North Somerset Council is filling one pothole every 20 minutes
One pothole is being filled every 20 minutes on roads across North Somerset, new figures have revealed.
North Somerset Council – which is responsible for 1100 kilometres of roads across the district – said in March alone an estimated 500 potholes were repaired.
On average, about 95 per cent of potholes are fixed within 28 days of being reported.The figures come at the same time as a Government study judged the condition of roads across the district as amongst the best in the country.
The annual road condition survey – carried out by the Department of Transport – collects information about roads across England, looking at what percentage of the road network in each area should be considered for maintenance.
The higher the percentage, the higher the number of roads that are in poor condition and may need repair.
North Somerset was judged as within the top 10 per cent of local authorities in England for the condition of its roads.
A council spokesman said: “Improving and maintaining roads across North Somerset remains a priority despite budget pressures.
“The results from the national survey show that this work is paying off.”
In 2017 just one per cent of North Somerset’s ‘A’ roads were found to be in a condition where maintenance should be considered.
For ‘B’ and ‘C’ roads this figure was four per cent – well below the national average of six per cent and the eight per cent average for the south west.
And for unclassified, or ‘U’ roads the figure was three per cent, with only three other authorities in England recording better results than North Somerset Council.
In 2015, the council pledged to invest £40m in road maintenance and improvement schemes over a five year period.
North Somerset Council is responsible for 1100km of road across the district. The authority has also been using an innovative technique where old road surfaces are recycled and turned into new ones – a process called Retread.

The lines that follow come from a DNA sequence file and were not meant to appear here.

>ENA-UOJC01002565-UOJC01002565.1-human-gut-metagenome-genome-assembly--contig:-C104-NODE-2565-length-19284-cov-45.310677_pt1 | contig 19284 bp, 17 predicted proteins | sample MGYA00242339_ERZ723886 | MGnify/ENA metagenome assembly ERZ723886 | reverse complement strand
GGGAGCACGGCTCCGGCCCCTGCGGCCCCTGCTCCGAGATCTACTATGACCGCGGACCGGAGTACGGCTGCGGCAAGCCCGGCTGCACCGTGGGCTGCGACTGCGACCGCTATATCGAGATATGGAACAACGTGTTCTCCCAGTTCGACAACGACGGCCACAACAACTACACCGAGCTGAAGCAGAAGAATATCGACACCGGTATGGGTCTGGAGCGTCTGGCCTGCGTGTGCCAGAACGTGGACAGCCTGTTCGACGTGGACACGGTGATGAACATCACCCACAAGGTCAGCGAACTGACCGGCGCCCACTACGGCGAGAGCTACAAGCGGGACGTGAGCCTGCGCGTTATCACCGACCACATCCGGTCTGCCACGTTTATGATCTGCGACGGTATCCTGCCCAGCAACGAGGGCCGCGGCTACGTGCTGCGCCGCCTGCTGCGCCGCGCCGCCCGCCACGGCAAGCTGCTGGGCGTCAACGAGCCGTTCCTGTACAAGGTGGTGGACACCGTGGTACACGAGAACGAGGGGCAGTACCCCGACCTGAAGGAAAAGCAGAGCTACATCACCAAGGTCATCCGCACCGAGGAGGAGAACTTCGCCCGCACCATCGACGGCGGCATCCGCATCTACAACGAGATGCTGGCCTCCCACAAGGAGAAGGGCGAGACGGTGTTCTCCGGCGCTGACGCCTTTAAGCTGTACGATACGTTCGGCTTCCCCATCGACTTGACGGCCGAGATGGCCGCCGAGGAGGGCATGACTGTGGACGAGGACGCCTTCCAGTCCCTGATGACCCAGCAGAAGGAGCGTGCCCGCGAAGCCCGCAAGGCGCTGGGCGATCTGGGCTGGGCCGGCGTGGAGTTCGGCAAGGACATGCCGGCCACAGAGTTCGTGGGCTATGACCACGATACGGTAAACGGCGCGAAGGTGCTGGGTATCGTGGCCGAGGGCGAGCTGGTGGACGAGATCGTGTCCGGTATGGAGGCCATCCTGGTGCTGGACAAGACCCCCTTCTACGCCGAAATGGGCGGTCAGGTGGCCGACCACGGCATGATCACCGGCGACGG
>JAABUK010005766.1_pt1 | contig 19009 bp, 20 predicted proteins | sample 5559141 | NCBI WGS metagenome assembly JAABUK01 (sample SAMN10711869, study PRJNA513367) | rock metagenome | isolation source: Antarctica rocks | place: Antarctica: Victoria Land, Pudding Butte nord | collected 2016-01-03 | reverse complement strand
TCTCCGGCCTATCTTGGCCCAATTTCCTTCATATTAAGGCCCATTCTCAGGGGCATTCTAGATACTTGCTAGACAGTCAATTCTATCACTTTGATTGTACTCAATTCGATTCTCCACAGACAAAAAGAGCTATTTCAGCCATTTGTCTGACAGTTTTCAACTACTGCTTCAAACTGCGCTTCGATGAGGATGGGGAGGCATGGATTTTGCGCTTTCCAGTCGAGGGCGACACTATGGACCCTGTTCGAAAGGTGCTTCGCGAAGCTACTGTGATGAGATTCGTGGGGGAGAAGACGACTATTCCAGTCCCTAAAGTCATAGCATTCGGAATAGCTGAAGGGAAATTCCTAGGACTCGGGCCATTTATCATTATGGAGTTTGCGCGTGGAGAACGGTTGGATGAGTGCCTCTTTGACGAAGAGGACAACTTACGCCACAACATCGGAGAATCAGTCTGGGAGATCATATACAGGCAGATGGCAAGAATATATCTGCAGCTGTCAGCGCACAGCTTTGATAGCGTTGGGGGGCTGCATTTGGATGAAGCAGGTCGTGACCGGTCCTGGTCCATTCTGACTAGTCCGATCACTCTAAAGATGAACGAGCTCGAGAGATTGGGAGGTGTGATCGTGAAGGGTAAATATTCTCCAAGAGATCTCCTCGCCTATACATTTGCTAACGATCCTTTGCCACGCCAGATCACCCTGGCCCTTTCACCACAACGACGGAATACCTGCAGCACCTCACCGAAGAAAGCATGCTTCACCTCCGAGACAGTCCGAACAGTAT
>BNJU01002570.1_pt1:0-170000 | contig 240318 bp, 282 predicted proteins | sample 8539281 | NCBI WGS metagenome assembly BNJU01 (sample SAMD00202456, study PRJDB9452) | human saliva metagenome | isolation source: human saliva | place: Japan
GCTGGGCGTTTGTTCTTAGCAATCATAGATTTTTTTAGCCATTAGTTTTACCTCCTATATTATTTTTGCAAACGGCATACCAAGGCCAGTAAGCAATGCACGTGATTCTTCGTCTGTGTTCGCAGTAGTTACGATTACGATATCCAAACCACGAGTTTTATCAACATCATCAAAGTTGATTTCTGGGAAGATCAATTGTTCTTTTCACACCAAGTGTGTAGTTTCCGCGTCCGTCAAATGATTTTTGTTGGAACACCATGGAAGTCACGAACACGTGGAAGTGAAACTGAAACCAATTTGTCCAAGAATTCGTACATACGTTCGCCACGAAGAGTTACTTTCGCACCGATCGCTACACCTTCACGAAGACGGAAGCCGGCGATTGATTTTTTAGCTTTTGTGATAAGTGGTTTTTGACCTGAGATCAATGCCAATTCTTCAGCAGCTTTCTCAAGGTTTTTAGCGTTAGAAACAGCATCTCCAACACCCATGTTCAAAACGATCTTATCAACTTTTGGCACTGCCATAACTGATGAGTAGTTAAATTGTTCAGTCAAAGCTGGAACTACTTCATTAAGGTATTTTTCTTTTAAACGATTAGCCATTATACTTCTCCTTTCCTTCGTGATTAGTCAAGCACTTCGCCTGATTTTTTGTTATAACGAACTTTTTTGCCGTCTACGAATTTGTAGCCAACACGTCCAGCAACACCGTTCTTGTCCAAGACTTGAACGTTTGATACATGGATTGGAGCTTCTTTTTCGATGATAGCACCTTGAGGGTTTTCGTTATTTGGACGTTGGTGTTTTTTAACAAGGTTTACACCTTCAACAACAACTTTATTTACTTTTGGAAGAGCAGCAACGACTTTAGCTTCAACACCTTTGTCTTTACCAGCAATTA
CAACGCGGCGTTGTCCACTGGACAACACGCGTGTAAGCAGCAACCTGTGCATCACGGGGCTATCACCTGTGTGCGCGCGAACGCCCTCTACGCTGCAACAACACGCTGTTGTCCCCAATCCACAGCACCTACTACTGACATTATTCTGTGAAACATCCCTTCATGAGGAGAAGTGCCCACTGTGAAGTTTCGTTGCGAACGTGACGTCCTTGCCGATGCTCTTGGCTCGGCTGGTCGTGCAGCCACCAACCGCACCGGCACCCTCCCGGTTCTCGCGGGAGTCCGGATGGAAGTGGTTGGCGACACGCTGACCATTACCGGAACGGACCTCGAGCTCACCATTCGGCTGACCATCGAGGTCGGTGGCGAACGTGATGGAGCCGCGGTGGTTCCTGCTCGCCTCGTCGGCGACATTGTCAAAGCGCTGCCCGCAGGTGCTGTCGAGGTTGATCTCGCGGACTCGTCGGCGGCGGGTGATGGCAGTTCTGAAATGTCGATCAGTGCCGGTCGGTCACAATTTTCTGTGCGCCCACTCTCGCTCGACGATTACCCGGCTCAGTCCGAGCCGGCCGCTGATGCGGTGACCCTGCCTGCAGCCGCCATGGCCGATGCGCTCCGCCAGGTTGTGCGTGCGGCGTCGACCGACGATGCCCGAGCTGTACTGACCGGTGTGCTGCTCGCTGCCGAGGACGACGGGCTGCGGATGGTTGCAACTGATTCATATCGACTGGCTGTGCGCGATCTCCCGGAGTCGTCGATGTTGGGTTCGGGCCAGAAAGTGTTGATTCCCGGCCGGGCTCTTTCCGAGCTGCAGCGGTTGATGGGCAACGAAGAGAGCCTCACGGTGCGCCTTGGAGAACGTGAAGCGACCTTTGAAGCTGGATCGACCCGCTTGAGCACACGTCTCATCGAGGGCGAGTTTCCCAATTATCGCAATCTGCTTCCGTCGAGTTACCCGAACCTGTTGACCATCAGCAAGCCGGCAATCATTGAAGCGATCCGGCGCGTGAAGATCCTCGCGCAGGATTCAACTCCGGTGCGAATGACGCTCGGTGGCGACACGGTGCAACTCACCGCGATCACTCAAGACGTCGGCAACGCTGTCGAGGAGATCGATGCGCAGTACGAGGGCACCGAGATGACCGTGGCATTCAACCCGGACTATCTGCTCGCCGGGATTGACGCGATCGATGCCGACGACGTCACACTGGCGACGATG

As part of the repairs, the current road surface is broken down and then graded before being mixed with bitumen and re-laid.
The new road surface is then compacted and chippings are rolled in.
The technique is more environmentally friendly than other repair techniques in terms of energy consumption and carbon emissions and uses less raw materials as it recycles what is already there.
It also reduces the amount of time needed on site – meaning that road closures are kept to a minimum – and leads to financial savings as we don’t have to pay disposal costs for waste materials, ultimately benefiting council taxpayers.
The authority has also introduced the use of ‘smart gangs’ to carry out urgent repairs to potholes.
Potholes are sharp edged holes which area usually caused by water, weather damage or heavy vehicles – but not all road surface faults are classed as potholes.
A defect is classed as a pothole if it is more than 4cm deep and 30 cms across in the road or more than 2cm deep and 15 cm across in the pavement.
It is classed as dangerous if it exceeds these dimensions and is in a location where it is likely to cause a vehicle to lose control.
The council spokesman added: “Not all defects or holes meet national guidelines for repair.
“Where this is the case, they will be monitored by officers so a repair can be carried out at an appropriate time.”